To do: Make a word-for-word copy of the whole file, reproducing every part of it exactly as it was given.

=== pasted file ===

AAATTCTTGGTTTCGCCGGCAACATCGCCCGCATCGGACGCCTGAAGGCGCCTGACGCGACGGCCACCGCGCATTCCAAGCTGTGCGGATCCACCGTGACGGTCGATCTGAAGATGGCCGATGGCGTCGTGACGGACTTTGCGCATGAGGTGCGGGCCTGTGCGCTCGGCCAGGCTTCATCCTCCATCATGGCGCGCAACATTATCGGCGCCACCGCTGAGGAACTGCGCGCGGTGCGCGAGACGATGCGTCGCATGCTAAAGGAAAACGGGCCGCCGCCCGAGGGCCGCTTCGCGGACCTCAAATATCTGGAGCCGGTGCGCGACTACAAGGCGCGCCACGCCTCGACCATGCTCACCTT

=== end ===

AAATTCTTGGTTTCGCCGGCAACATCGCCCGCATCGGACGCCTGAAGGCGCCTGACGCGACGGCCACCGCGCATTCCAAGCTGTGCGGATCCACCGTGACGGTCGATCTGAAGATGGCCGATGGCGTCGTGACGGACTTTGCGCATGAGGTGCGGGCCTGTGCGCTCGGCCAGGCTTCATCCTCCATCATGGCGCGCAACATTATCGGCGCCACCGCTGAGGAACTGCGCGCGGTGCGCGAGACGATGCGTCGCATGCTAAAGGAAAACGGGCCGCCGCCCGAGGGCCGCTTCGCGGACCTCAAATATCTGGAGCCGGTGCGCGACTACAAGGCGCGCCACGCCTCGACCATGCTCACCTT